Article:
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Their India

Amit Dasgupta

By Aravind Adiga
Harper Collins, New Delhi, 2008, pp. 521, Rs. 395.00

VOLUME XXXII NUMBER 9 September 2008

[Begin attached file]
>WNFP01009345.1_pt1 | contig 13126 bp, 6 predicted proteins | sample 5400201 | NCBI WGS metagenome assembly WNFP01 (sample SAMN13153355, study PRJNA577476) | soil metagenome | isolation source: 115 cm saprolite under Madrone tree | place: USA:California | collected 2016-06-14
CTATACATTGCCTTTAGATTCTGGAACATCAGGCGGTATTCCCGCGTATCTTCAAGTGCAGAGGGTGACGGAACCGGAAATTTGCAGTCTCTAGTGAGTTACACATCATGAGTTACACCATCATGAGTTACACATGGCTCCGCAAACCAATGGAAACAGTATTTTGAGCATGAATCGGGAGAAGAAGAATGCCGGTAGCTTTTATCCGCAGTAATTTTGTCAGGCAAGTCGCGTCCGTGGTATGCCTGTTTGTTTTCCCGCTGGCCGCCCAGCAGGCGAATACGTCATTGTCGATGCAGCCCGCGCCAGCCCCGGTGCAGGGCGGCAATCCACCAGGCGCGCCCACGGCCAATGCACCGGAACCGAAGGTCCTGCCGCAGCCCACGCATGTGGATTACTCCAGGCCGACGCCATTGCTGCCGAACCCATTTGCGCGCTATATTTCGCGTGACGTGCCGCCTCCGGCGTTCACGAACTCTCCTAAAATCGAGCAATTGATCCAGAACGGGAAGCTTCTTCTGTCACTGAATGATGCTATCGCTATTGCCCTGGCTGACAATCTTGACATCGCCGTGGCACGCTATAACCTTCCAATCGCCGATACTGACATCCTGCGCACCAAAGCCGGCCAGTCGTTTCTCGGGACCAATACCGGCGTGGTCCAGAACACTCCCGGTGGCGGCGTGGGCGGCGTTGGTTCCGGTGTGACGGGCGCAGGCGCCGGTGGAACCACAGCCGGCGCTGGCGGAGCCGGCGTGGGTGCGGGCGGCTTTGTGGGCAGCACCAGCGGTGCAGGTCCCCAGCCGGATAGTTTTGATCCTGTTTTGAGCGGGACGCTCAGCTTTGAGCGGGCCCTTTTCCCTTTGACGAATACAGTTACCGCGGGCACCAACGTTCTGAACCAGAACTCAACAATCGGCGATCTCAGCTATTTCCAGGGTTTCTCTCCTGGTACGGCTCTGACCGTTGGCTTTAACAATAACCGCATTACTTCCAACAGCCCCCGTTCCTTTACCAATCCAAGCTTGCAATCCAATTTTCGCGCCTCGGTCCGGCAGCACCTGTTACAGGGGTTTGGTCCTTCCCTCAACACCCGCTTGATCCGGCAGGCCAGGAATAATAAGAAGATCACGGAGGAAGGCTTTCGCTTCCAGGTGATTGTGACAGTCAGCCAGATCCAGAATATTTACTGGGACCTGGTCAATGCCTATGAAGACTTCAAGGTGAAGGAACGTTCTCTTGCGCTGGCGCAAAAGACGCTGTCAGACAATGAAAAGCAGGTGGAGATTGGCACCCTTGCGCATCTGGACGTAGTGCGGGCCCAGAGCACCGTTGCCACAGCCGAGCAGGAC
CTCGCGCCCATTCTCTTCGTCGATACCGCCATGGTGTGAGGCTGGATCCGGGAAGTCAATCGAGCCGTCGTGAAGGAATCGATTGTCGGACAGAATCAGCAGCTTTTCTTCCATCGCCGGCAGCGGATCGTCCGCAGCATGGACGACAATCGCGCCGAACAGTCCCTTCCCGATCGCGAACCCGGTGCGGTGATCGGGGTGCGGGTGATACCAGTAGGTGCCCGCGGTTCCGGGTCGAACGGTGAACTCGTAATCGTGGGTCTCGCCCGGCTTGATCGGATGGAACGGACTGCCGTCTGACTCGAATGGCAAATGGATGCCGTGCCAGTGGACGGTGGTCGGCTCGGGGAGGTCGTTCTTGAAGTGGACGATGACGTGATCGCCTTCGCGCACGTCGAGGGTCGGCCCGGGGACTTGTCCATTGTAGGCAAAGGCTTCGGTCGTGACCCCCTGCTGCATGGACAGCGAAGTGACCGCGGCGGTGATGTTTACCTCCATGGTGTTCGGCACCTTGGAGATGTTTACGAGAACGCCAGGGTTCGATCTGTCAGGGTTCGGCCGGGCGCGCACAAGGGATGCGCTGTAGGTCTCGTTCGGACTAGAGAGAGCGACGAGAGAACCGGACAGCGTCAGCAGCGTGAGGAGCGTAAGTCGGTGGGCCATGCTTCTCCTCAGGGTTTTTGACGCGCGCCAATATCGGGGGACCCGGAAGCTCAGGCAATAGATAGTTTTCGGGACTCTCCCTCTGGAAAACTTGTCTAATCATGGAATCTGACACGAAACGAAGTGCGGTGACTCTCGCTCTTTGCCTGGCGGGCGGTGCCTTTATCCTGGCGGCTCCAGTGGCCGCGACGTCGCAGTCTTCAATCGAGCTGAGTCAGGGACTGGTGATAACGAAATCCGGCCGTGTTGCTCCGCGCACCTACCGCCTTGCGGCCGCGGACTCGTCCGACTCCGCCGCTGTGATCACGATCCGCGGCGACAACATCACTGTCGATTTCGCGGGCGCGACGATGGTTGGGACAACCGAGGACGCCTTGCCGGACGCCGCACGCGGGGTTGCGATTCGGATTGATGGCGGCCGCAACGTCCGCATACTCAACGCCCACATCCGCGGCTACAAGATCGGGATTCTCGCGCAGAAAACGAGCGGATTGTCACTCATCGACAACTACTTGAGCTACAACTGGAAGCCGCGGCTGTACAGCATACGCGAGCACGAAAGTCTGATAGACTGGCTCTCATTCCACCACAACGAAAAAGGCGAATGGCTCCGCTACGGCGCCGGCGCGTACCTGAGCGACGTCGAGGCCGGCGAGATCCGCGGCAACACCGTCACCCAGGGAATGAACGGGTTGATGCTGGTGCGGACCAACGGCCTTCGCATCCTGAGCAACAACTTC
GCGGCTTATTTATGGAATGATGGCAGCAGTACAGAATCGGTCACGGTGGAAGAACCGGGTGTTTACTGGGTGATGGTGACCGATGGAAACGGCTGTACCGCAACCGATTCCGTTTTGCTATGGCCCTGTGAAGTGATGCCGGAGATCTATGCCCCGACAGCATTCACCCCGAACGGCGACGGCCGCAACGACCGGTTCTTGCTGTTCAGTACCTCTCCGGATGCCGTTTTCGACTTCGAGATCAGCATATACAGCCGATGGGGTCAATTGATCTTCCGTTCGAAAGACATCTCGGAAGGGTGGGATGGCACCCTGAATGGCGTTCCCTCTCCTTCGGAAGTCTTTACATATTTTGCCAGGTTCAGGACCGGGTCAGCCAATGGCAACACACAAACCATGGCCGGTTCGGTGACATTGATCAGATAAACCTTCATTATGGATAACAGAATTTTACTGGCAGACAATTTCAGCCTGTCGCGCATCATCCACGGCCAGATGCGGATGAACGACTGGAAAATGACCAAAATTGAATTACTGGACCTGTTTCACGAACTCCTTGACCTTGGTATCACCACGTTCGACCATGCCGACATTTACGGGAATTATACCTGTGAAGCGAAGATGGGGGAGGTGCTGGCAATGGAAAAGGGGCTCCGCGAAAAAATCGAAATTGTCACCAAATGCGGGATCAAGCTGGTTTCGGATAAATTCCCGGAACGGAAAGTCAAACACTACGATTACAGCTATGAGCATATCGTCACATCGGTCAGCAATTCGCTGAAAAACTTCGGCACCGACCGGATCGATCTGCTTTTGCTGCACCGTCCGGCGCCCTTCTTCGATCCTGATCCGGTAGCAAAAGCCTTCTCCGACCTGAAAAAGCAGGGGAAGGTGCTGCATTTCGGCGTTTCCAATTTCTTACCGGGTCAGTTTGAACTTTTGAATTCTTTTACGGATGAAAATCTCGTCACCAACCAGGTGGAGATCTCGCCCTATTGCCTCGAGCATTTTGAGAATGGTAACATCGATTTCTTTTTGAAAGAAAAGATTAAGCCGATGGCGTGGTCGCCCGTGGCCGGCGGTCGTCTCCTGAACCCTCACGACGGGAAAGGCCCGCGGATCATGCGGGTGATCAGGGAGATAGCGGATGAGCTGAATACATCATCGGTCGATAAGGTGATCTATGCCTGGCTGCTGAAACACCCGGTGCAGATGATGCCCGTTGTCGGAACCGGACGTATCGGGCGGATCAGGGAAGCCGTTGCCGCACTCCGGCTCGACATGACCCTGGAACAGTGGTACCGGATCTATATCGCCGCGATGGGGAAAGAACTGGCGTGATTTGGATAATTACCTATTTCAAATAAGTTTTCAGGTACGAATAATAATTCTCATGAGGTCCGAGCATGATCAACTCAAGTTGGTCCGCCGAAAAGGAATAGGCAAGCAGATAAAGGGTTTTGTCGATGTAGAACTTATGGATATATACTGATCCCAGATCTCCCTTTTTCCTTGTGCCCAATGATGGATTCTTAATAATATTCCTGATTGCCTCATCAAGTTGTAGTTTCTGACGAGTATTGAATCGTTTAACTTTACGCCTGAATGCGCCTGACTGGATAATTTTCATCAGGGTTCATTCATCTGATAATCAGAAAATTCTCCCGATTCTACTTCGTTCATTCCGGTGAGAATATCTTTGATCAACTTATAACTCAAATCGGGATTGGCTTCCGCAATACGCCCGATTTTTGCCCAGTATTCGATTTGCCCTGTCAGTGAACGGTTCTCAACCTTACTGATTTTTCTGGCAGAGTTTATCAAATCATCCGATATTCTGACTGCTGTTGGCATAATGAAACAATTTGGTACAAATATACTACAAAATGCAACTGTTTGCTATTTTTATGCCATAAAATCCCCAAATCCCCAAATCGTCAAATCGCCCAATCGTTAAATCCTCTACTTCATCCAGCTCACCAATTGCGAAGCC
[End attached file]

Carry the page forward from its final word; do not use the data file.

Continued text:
Descriptions of India are never complete; for some, she is a glass half full, while for others, a glass half empty. Adiga’s book is about the millions in India for whom the glass is always completely empty nor is there any hope that it ever will have any water!   Adiga’s first novel is a pitiless and brutal indictment of India. The story is told through the eyes of Balram Halwai and is a simple and commonplace one. Son of a rickshaw puller and born in a faceless village, he grows up as all children of the forgotten poor do—taken out of school, forced to work in tea stalls wiping tables and sodomized at will. With age, he is transferred to more ‘paying and manly’ tasks such as crushing coal and breathing in the dust particles so that death and lung disease are inevitable. He watches his father die unattended, spitting blood in a filthy government hospital and nurses the eternal dream of the poor—escape. And one day, he does.   He is plucked by good fortune from the dung heap that the majority of Indians are condemned to live and fornicate and die in. Balram Halwai, the lucky one is touched by God, or is it Gods, since there are so many that Indians remember to turn to at times of distress. He is hired as a driver to a rich and debauched landlord and his America returned son and daughter-in-law. They live in a city—a mecca for the inhabitants of the dung heap. From thereon begins the story of growing up and of discovering the ‘real’ India—dark, seamy, corrupt and evil. An India that the dung heap desperately wishes to be a part of, for it provides money, food, clothing (starched uniforms), shelter, respect and the promise of paid sexual favours with blonde foreigners. Most of all, it evokes that great human emotion: jealousy and hatred. Adiga spares no one for the rot that has eaten into the soul of the nation and her people.   Balram begins to live in a new world and with a new routine. He is now the coveted village lad who has finally ‘made it’. Everyone back home looks up to him. His rustic simplicity and his gratitude for the good fortune that has come his way makes him accept and tolerate massaging the calloused and smelly feet of ...

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